We all as humans share common feelings, such as joy, happiness, sadness, or emptiness. We do not always experience the same events that others do, but the commonality of what joy or sadness or any feeling means or feels like lets us relate to another person in their feelings. We do not have to experience exactly what someone else has experienced to be able to empathize with the feelings people are experiencing or have experienced. We like to think that our personal feelings are singular, whereas in reality they are only singular to us, but in common with the human heart of others.
Our first reading from Exodus notes how God reminds the Israelite people that they were once outsiders. He reminds them of their time in Egypt. He tells them that they know how it feels to be foreigners in a strange land, and therefore they should do nothing against the disadvantaged. That remembrance of those common human feelings should impel them to be careful and respectful in how they treat others who are seen as outsiders.
Our Gospel passage this weekend contains another story where the Pharisees try to trick Jesus with a question. The question by its nature appears to be reasonable and positive, but their intent is what turns the question into a dangerous situation. They want to know the greatest commandment (or law) of God. In answer to this loaded question from the Pharisees, Jesus gives us God’s greatest commandment: To love God with all our heart, soul, and mind and to love one another as we love ourselves, no matter what.
Some people serve others as part of their occupation. Educators, all those working in the medical field, counselors, priests, and ministers are only a few service-oriented professions, that is, aimed at serving others. Many people in these fields and others volunteer their time and talent in our Parish and throughout our Church and world to build up the reign of God by helping directly in our Parish.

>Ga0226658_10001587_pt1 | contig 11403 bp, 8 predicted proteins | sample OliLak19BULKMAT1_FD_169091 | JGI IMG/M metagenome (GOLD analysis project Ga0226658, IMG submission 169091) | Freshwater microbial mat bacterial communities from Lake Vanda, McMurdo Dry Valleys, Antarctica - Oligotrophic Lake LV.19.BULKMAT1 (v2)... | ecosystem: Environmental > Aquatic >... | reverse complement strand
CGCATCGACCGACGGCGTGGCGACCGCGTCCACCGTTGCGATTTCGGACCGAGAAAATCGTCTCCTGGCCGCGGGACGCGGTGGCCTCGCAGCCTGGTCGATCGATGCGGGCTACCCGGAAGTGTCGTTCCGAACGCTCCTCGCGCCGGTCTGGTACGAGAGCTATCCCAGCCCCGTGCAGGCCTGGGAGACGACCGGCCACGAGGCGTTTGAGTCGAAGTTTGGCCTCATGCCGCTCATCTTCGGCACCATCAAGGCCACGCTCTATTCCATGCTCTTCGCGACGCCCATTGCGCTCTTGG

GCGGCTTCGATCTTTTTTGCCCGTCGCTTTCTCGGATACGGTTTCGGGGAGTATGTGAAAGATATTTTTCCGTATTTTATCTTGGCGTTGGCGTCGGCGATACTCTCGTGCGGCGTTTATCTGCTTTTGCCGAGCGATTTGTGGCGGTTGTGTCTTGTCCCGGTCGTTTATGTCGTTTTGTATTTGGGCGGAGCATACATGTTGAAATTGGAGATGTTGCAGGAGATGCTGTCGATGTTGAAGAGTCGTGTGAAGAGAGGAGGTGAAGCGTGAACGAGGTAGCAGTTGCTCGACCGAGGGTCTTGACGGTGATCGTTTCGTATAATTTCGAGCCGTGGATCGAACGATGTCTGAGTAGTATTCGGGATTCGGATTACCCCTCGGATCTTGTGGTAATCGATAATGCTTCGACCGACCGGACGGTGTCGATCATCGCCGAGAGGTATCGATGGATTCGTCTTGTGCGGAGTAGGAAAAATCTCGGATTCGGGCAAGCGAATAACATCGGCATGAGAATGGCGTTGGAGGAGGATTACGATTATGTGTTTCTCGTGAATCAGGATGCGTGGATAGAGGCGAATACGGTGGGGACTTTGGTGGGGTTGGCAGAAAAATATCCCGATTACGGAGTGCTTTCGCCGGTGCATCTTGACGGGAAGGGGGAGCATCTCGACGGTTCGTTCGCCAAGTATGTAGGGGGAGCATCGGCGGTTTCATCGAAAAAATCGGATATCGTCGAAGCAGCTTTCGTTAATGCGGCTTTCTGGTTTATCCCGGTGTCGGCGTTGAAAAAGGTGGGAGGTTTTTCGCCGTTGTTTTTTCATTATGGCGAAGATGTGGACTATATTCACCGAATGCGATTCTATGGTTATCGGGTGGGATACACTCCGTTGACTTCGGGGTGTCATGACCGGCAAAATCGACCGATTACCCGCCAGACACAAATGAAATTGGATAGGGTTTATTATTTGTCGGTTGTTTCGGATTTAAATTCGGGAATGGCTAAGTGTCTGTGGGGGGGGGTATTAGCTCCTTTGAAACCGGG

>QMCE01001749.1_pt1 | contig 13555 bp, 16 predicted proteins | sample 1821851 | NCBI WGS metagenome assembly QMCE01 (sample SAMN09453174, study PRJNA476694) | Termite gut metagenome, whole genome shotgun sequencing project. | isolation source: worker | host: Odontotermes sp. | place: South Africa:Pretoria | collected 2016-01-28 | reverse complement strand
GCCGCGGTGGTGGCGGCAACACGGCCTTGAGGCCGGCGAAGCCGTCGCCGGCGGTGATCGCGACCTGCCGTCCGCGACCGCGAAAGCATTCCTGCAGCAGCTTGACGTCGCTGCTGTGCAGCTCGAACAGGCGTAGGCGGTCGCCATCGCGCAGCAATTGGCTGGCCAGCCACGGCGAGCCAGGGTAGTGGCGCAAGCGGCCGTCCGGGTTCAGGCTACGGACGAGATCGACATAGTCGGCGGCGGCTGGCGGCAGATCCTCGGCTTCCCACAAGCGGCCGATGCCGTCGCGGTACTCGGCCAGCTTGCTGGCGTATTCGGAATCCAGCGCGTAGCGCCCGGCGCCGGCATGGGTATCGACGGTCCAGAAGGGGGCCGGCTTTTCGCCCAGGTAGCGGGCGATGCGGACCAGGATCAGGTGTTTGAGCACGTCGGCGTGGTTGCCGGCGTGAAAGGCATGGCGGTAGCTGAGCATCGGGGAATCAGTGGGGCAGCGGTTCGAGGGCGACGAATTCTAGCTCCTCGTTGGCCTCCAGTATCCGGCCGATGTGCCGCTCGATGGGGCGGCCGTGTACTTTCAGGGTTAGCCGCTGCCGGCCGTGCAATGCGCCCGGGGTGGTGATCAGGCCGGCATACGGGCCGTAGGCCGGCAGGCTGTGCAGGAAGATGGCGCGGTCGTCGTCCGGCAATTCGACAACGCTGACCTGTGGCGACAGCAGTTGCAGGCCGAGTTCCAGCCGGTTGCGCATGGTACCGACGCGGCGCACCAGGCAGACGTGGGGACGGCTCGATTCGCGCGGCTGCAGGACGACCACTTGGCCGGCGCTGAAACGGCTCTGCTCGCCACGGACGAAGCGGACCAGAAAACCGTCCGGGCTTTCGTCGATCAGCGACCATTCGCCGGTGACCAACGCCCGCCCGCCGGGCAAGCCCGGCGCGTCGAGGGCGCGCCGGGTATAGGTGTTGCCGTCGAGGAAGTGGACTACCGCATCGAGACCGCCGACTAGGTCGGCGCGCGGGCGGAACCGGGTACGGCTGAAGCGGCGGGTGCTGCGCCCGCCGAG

Throughout the four Gospels, we listen to the stories of Jesus turning everything upside down or topsy-turvy with his message of the last being first and the humble being blessed. That paradoxical message that he teaches is found in our passage from the Gospel of Matthew today. It is simple, clear, and direct: to be great in God’s eyes, we need to love God and one another with as much love as we have for ourselves. The scholar of the Holy Law who questioned Jesus was hoping for a contradictory and complex answer, which would end up incorrect in their opinion.
We know that most of the time it is rather easy to love ourselves for our daily culture constantly tells us to and drives us to do that. Yet truth be told there are days and even long periods when we are not so lovable. How do we change and have a love for ourselves when we come up short of our expectations and painful disappointment clouds our image of ourselves? These are the particularly difficult times when we need to know and remember God’s love for us first and then attempt to return that love through prayer, quiet reflection, and outward-directed action. These are the times when we need to nourish our soul and practice healthy self-care so that we can first love ourselves and then pass that love on to others.
We learn in the Gospels that Jesus showed us how to do this. Our Savior took time to be alone, to pray and reflect. He then took his renewed inner strength to reach out to others so that they might love themselves and others. Bear in mind that in our service to others, we lift our neighbors and give them the confidence they need to become humble servants as well.BACK TO LIST